The Same Sea; a new author

It is not often I get excited about a new book these days, and from my previous entry you'll see how I had a very dispiriting experience recently.

Imagine my excitement to recently not only find a new book, but to discover a new author (it gets better too!).  The author in question is Amos Oz and I have been intrigued to discover he writes in Hebrew.  There are quite a few Israeli authors I respect and have read, but with the exception of Isaac Bashevis Singer (who wrote in Yiddish, quite a different proposition!) they all write in English.  The book was, I thought, his most recent work and a random choice from the library; "The Same Sea".  Turns out it was published in 1999 and that Amos Oz has written extensively before and after.

I am going to take my time and savour this book, and it is written in a fashion that lends itself to that.  If one were to flick through the pages, one could be forgiven for thinking it were a volume of poetry (when I selected it I was unsure if I had a short novel or a rather large collection of poems). I have only taken in the first twenty or so pages and it appears a narrative will emerged, but that is not a formed one yet.  Each entry stands in it's own right as a piece of pretty good writing though.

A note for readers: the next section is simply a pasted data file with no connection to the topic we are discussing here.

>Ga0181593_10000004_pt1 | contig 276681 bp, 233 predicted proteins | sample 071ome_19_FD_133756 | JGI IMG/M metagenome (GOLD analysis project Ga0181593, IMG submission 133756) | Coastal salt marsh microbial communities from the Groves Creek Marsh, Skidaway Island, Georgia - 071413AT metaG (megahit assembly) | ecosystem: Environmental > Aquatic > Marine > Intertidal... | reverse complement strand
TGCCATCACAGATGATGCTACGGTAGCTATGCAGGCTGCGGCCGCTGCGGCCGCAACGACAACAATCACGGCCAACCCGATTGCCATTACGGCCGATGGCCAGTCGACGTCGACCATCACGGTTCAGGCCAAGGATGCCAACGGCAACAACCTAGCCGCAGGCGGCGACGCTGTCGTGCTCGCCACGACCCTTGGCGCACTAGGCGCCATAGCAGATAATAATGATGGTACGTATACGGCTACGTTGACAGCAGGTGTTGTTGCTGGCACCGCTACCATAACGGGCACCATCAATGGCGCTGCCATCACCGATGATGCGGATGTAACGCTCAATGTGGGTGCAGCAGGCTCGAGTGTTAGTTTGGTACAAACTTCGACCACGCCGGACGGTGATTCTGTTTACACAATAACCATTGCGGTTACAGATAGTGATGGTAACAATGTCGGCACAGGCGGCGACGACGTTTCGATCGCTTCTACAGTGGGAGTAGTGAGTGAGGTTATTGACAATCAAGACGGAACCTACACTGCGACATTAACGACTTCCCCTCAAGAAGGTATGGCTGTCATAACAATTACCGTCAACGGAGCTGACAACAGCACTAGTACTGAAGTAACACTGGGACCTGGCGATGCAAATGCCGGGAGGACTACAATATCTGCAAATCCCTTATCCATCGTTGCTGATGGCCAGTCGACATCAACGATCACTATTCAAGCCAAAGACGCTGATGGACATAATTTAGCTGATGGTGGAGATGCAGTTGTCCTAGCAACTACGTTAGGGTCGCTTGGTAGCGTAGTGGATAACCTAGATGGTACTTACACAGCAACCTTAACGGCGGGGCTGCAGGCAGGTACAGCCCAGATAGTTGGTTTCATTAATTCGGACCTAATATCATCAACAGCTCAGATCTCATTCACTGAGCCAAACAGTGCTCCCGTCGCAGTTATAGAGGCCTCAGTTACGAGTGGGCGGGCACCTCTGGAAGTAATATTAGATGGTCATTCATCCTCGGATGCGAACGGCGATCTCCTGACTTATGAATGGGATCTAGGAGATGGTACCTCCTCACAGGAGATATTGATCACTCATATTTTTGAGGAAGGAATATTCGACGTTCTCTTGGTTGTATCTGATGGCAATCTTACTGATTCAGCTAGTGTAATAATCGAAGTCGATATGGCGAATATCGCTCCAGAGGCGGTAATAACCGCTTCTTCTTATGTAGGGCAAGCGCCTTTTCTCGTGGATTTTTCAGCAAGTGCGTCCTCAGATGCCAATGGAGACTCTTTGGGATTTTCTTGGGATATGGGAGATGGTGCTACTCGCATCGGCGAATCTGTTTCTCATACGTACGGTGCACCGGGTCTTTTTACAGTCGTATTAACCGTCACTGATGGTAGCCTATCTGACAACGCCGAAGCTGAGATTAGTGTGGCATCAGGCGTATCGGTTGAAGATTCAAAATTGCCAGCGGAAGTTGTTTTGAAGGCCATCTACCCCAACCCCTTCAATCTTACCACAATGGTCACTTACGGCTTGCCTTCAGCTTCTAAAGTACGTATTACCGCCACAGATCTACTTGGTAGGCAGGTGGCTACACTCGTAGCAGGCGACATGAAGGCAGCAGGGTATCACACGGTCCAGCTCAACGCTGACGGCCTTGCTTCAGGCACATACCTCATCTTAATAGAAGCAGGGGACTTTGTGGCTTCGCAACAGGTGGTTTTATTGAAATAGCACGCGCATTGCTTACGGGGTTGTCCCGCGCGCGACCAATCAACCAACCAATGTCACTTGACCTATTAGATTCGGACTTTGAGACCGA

It gets me thinking how much of this might be a by product of the original language.  Obviously the translator ( Nicholas de Lange) take a large measure of credit here.

It so happens I had popped into the library, not my usual branch, to pick up a book for my daughter.  With this in mind and admiring the author I noticed he had written one work categorised by the published as "for children".  We had discussed this over dinner, and I had explained to my daughter, that beyond "pre literate" books I did not believe much in the idea of "childrens' books" insomuch as a story is a story is a story.  I am keen for her to step beyond cliches.

Anyway imagine my discovery that his childrens' book "Soumchi" dating from 1978 concerns a Jewish boy riding a bicycle to Africa, and trading it for a railway and associated misadventures.  I'm hooked already and very much looking forward to reading this to my daughter (she is likely not to like it, but who knows?).  I imagine there will be a lot of rather clever parallels for the politics of the holocaust and the war, perhaps for the greater struggles of Zionism and the founding of the state, something Mr Oz has lived through as an adolescent I guess.

It's all good

- watch this space and I guess there may be an entry with my thoughts on "The Same Sea" and, maybe also, "Soumchi" and reading to / with my daughter.